"The pilot stated that he boarded the vessel without direct orders from the pilotage office, and although it was unusual, he left the bridge for breakfast shortly after. The usual courses were steered until the buoy 51-Q was neared, which, having taken for the red buoy 52, he passed about 50 or 60 feet to the north of. (The grammar is that of the reporter.) The error, he (the pilot) claimed, was due to a sore eye.
"In view of the evidence adduced and the antecedents of the pilot, Barthelmi Arcand, who stated that the accidents which happened to vessels which he piloted were so numerous that he did not remember the number, the Court felt bound, in the interest of all concerned, to cancel his license, and his license is hereby cancelled. The Court also felt it its duty to severely criticize the captain of the SASKATOON, William Honsberger, for the apparent lack on interest shown by him with regard to his responsibilities. As soon as the pilot took charge of the vessel, he left the bridge, placing in charge with the pilot a man who signed on as second mate, but who does not possess a certificate, and who is therefore rendered irresponsible, and whose ignorance is so flagrant that he admitted that he did not know the meaning of ebb and flood tide.
"The captain admitted that he was a stranger in the river, but was supposed to familiarize himself with the local conditions, yet he chose, on a fine day, having had sufficient rest, to go to his room, leaving his responsibilities as a master to rest on the pilot, whom he had never seen before, and on one who could not be considered responsible. Moreover, when the vessel grounded, he did not, apparently, think it of sufficient importance to take bearings of objects such as lighthouses or buoys in order to ascertain the position of his vessel. Therefore, the Court felt it incumbent upon it to suspend his certificate for one month, in order that he may be made to realize the importance and responsibility of his position as a master.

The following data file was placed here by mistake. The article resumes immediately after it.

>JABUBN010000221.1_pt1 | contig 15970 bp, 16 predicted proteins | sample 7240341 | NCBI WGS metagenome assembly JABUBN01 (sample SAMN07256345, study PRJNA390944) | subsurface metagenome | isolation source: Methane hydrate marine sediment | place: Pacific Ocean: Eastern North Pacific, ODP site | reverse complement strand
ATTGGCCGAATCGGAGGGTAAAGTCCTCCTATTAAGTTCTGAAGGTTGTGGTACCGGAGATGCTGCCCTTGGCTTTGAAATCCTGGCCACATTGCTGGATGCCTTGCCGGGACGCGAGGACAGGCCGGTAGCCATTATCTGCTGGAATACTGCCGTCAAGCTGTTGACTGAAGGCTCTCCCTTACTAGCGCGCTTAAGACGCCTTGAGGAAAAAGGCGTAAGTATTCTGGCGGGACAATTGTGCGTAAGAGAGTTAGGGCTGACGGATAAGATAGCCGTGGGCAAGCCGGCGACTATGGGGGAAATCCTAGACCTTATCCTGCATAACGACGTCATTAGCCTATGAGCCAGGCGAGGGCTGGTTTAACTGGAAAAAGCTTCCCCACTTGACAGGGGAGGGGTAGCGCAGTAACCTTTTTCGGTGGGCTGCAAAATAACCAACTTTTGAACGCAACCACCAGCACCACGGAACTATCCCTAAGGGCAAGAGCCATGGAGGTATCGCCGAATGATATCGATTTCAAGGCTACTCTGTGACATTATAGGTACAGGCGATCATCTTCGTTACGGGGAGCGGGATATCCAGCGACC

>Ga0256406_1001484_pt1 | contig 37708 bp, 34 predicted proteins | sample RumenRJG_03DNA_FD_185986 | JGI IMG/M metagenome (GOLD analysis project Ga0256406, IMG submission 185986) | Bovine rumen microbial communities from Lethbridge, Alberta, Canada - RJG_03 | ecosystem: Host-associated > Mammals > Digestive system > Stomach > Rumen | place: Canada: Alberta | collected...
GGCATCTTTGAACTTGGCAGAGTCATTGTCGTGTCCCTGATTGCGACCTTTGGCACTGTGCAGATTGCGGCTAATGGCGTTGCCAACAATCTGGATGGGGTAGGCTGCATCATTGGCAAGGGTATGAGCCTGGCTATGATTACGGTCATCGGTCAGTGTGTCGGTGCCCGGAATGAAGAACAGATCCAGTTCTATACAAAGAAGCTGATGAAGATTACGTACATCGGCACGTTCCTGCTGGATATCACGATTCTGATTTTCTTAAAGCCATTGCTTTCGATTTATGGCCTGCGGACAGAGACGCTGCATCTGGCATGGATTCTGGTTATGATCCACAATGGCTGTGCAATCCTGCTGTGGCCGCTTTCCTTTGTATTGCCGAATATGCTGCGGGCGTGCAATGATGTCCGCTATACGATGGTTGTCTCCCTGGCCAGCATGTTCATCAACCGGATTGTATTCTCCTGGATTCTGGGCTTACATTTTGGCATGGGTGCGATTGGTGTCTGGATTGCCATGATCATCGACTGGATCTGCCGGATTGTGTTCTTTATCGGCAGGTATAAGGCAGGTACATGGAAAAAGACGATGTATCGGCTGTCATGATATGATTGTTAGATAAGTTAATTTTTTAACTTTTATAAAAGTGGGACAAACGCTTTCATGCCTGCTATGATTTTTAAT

"The pilot claimed that the master used strong and insulting epithets toward him. Whilst the Court does not countenance such language, it thinks that, under the circumstances, no weight can be attached to the statement. The Court also unanimously agreed that the displacing of the buoy 51-Q by the tug VIRGINIA and tow had nothing to do with the grounding of the SASKATOON, as the displacement occurred after the accident. The buoy was placed in its former position on the following day."

Wreck Commissioner Demers was well known for his acerbic nature and for his heavy hand in dealing out retribution to those who committed serious errors of navigation or of judgment. We can well imagine some of the comments he might have made during the court proceedings, considering the nature of the evidence presented! Capt. William Honsberger went on to command other ships and was the last master of the Mathews steamer BROOKTON before she was laid up during the Depression. He last served as master of the Toronto Island ferry TRILLIUM and, in fact, passed away aboard her. Of the pilot with the sore eye, Barthelmi Arcand, and of the unnamed "second mate", nothing further is known (perhaps fortunately).